Durham City: Hugall, Robson, Gallagher, Woodhouse, Hopkins, Robson, Best, Stokoe, Elliott, Bertram, Barker

Goalscorers: Bertram (3), Elliott

Wrexham: Godding, Jones, Edwards, Regan, Matthews, Savage, Bird, Cotton, Jackson, Toms, Williams

Goalscorers: Jackson, Toms, Matthews (pen)

Attendance: 3,000

 

Right-back Alf Jones made the first of his 503 League appearances in the season opener – a convincing 4-0 home win against Ashington. After winning our first three matches and being held by Walsall, we found ourselves sitting pretty at the top of the table. However, a run of only one victory in eleven matches soon killed off any title-chasing ambitions we may have harboured and a season of sporadic form ensued.

After beating Barrow at the end of November, our next League victory didn’t come until mid-March when Lincoln City lost 2-1 at the Racecourse. During this barren spell we fell as low as 17th in the newly expanded 202-team League and as the season drew to a close we were languishing in 15th position.

The season concluded with a double-header against Durham City. Before meeting at the Racecourse on the final day of the season, the two teams clashed at Holiday Park for the first time. Durham had previously entertained Wrexham at their former home of Kepier Haughs.

To write a match report of this game is quite a task when my only source of reference is a piece of journalism that was written at a time when newspapers used the English language in a rather different way to what we are used to today. For example, when learning about an early Durham attack the reader has to paint their own picture out of the following clunky language: “The City were immediately on the offensive and a handling offense by [George] Savage just outside the penalty area brought danger to the Welsh citadel, but the ball was got away.”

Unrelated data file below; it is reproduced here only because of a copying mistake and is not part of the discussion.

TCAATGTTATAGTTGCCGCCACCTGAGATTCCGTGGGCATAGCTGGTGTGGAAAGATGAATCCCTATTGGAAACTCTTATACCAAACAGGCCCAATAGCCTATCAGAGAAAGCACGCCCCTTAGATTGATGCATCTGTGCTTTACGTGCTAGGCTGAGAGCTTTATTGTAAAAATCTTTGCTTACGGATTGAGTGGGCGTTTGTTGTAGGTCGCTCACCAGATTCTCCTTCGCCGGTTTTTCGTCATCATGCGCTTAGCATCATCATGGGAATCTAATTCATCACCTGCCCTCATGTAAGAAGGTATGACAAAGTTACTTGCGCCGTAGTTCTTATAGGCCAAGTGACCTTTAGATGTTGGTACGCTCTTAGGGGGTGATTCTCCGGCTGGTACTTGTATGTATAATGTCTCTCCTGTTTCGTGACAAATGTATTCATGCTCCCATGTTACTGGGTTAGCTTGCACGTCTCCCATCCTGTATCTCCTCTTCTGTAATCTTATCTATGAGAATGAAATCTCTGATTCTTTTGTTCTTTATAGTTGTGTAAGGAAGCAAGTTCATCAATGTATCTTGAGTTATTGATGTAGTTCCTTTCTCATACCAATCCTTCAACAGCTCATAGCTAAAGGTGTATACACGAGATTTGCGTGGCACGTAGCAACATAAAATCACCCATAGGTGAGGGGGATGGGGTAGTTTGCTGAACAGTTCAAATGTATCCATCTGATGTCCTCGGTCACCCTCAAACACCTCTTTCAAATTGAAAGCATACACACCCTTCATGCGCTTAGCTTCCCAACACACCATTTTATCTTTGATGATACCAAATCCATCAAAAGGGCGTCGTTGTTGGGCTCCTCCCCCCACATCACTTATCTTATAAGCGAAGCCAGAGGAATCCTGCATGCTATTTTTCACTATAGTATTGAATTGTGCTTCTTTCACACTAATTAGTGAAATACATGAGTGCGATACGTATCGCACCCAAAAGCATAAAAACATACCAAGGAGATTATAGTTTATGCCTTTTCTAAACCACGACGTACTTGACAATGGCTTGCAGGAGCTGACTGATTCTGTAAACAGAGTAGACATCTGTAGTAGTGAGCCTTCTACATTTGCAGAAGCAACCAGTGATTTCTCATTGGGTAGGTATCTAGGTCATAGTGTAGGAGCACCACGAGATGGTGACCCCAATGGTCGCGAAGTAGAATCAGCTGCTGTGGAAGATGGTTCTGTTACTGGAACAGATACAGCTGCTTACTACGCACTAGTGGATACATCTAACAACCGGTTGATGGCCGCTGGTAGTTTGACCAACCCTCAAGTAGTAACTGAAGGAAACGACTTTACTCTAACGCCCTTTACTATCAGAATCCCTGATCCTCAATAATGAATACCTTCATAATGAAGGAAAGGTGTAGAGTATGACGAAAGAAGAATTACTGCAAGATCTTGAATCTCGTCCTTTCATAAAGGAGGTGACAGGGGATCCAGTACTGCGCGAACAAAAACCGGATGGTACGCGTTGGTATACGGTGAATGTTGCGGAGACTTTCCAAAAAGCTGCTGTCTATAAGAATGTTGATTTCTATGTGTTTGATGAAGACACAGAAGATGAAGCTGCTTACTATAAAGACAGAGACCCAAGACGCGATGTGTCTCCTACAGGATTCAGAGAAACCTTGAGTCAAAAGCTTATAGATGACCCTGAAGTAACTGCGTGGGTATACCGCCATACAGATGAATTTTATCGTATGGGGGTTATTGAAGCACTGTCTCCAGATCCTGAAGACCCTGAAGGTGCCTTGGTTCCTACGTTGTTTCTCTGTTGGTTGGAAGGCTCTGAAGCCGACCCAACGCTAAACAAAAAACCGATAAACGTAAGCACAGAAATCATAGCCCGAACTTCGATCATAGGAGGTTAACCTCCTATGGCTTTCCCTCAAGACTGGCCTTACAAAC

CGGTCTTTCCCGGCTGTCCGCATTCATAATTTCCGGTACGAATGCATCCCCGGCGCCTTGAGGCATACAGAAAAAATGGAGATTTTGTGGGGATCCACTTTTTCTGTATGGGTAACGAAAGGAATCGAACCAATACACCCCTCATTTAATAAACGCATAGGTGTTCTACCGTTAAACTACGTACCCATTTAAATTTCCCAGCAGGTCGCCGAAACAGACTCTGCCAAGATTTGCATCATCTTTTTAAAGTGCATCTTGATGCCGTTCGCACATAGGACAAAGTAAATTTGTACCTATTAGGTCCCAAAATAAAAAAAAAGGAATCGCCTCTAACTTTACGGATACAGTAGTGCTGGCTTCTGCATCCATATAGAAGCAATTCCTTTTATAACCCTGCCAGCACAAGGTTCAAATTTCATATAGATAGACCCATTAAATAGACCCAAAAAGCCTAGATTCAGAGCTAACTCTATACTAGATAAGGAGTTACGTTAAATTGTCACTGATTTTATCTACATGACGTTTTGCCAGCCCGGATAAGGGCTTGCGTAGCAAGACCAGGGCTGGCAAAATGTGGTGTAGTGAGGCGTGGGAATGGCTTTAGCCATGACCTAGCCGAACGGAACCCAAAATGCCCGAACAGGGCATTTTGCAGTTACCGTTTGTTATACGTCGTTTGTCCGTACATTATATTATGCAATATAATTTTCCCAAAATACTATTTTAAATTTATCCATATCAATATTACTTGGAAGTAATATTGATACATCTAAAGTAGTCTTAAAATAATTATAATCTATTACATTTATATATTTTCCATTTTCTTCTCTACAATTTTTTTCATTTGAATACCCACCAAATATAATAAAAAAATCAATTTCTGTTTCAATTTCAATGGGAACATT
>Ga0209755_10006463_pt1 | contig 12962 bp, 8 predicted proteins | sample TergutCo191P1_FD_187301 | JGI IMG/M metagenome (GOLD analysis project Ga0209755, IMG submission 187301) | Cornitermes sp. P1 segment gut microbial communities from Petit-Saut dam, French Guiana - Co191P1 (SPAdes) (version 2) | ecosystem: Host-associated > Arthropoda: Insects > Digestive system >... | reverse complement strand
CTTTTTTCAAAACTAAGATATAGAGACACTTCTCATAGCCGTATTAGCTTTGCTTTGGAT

Anyway, as far as I can decipher the first goal was scored by Durham after half an hour when Billy Bertram received a pass from Bobby Best and proceeded to beat George Godding with ease.  With half-time fast approaching Jackson was in the right place at the right time to score an opportunist effort from close range.  Unfortunately, there was still time before the interval for Bertram to score his second and put Durham back in the driving seat.

It seems that the match was finely balanced with both teams playing exciting and attacking football. This resulted in a flurry of second half goals that began when Tom Elliott connected with a Billy Barker cross to increase Durham’s advantage.  Wrexham displayed fighting qualities though and pulled one back immediately through Bill Toms.  We were not going down without a fight.

However, Durham’s fourth goal and Bertram’s hat-trick arrived just a couple of minutes later, but still we fought on.  Indeed, we were actually awarded a penalty late-on that Billy Matthews converted past the despairing dive of Jimmy Hugall.  We were even close to snatching a deserved equaliser, but man-of-the-match Toms just missed the mark with a cross-shot that flashed across the face of the goal.

We were unfortunate to lose by the odd goal in seven.

***

Just seven days later the teams played out a 0-0 draw at the Racecourse to conclude a disappointing term. Wrexham finished in 16th spot while Durham finished just one point and one place above us.

***

Wrexham lifted the Welsh Cup once again after beating Merthyr Tydfil 1-0 at the replay at the Racecourse. Billy Cotton scored the winning goal.  They drew the first match 2-2 at Pontypridd.

They didn’t fare as well in the FA Cup. Despite beating Port Vale 5-1 at home they lost their second round clash at Accrington Stanley by the only goal of the game.